Before “Fast and Furious” thrilled audiences with wild car antics, the best car chase scene in movie history was shot for the 1968 Warner Brothers classic, “Bulllitt.” The chase took place on the hills and streets of San Francisco, with the original King of Cool, Steve McQueen, behind the wheel. Mecum Auctions recently acquired the original car used to shoot the majority of the scenes from that legendary car chase, with one lucky (and wealthy) owner picking up a piece of modern automotive and entertainment history. All for the grand old price of US$3.74 million including buyers fees.
According to reports, Mecum auctioneer Matt Moravec started the bidding on the Highland Green fastback at $3,500, but the price jumped to $1 million almost instantly before jumping to $2 million within a minute.
Why start the auction so low? Well, it was actually at the request of the car’s owner, Sean Kiernan, who told the auction room before the bidding started that both times the car had sold previously, it was purchased for $3,500. An absolute steal for the iconic piece of machinery, but when you take a look at the Bullitt’s history, it’s not hard to pinpoint the price-jump.
The History of the Bullitt Mustang
Two Highland Green 1968 Mustang fastbacks were used in filming the 10-minute-long chase. McQueen’s influence is readily apparent on the cars. He insisted that the car was a character itself, and demanded that the car have the right look and feel. He had emblems and the backup lights removed and added grey American Racing Torque Thrust wheels for a meaner look. The grille was also blacked out and the paint job was scuffed to make it look like a police detective’s car. The car featured the Gt package and 390 CI V8. The car on the block at Mecums has a rebuilt engine with a 4-barrel carburetor mated to a 4-speed manual transmission. The engine was modified to create a specific sound while also increasing its speed.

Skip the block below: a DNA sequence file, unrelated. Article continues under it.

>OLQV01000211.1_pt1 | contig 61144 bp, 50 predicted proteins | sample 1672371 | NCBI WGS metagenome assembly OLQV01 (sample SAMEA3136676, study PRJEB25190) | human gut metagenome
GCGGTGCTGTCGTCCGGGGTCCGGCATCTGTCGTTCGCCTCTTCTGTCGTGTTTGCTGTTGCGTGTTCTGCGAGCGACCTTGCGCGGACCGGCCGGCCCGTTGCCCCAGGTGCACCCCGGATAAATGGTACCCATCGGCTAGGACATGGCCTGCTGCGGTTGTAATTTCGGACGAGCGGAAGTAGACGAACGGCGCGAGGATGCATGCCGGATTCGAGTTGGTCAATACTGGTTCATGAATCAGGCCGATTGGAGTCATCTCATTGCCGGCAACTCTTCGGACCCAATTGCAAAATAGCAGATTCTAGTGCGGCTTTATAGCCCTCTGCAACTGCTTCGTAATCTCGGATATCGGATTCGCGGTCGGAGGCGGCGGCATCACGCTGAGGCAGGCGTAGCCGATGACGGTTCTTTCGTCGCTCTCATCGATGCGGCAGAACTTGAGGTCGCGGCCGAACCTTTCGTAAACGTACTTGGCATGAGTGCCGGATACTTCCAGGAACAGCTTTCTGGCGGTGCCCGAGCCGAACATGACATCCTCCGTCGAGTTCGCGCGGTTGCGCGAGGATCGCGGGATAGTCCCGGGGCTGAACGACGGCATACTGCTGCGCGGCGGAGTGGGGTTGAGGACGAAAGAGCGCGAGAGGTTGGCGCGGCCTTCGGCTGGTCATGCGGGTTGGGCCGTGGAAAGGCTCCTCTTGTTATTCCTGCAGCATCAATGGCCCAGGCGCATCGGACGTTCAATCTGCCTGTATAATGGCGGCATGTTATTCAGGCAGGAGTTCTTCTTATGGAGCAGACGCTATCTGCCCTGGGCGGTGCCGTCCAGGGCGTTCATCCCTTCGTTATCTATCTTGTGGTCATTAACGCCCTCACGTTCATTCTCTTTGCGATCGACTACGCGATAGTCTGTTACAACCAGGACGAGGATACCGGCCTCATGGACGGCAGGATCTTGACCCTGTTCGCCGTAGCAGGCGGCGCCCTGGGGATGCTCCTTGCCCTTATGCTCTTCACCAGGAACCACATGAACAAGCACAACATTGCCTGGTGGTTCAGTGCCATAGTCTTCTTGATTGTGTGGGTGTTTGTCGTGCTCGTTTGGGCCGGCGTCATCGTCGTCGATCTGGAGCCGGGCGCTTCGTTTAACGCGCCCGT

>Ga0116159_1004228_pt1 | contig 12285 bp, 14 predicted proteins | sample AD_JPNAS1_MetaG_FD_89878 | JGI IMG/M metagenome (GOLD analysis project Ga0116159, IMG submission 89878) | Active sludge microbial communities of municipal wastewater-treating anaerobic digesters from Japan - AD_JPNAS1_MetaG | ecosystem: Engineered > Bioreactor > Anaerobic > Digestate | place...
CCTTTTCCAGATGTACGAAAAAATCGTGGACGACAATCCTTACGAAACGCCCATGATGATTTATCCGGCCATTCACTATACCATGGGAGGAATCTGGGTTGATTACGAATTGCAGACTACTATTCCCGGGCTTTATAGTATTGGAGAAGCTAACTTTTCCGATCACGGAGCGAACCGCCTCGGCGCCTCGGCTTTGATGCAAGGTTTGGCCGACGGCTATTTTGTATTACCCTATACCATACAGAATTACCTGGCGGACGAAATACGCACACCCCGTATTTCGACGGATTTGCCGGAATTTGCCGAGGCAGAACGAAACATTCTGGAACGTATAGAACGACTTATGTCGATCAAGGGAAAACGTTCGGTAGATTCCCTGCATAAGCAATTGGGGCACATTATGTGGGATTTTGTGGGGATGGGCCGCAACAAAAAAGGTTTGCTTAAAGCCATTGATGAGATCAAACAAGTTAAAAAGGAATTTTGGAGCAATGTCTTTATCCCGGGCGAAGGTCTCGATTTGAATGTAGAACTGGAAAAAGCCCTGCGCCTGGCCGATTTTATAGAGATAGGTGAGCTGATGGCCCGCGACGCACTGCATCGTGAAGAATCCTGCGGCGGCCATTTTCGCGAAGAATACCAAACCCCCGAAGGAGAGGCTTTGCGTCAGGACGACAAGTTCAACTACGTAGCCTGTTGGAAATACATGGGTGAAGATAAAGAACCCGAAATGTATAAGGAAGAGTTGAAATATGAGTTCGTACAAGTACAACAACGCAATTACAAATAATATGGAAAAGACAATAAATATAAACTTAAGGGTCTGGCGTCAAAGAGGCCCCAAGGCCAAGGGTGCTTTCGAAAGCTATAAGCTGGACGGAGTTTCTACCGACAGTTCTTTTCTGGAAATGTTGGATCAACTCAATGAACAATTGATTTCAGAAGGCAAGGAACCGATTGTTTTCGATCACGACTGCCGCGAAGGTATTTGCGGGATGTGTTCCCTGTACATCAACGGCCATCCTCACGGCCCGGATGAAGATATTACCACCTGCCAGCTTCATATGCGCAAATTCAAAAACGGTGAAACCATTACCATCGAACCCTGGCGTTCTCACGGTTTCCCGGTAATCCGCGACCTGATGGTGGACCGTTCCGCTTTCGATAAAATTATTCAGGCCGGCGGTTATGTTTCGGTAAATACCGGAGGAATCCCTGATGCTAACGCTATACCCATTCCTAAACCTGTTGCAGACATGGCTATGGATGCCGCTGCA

In order to shoot the car chase, three metal tubes were welded under the rockers perpendicular to the car’s centre line. Holes were also cut into the trunk to allow cords to run from the generator to the cameras and the lights.
After shooting the movie, the car was sold to an employee of Warner Brothers, Robert Ross, who then sold it to New Jersey Detective Frank Marranca in 1970. In order to support his growing family, Marranca had to sell the car in 1974 to Robert Kiernan. Kiernan kept the car until his passing, whereupon it was bequeathed to his son, Sean, in 2014. The car was sold with all the documentation, including a confirmation from Ford that the Mustang had been sold to McQueen’s Solar Productions for the movie as well as a letter from McQueen to Kiernan attempting to purchase the “Bullitt” Mustang.
With the US$3.7 million sale now finalised, the Bullitt is officially the most expensive American muscle car sold at public auction, but was just pipped at the post for most expensive American car ever auctioned. That title goes to a 1935 Duesenberg SSJ that sold for a cheeky $22 million back in 2018.
McKeel Hagerty, chief executive of classic car insurer Hagerty said the Bullitt Mustang was indeed a one-of-a-kind.
“The Bullitt Mustang has it all: a great chase scene, the McQueen connection, and a fantastic backstory. The fact that it had disappeared for decades, only to reemerge as an unrestored, movie-car time capsule is something we’ll likely never see again in our lifetimes.”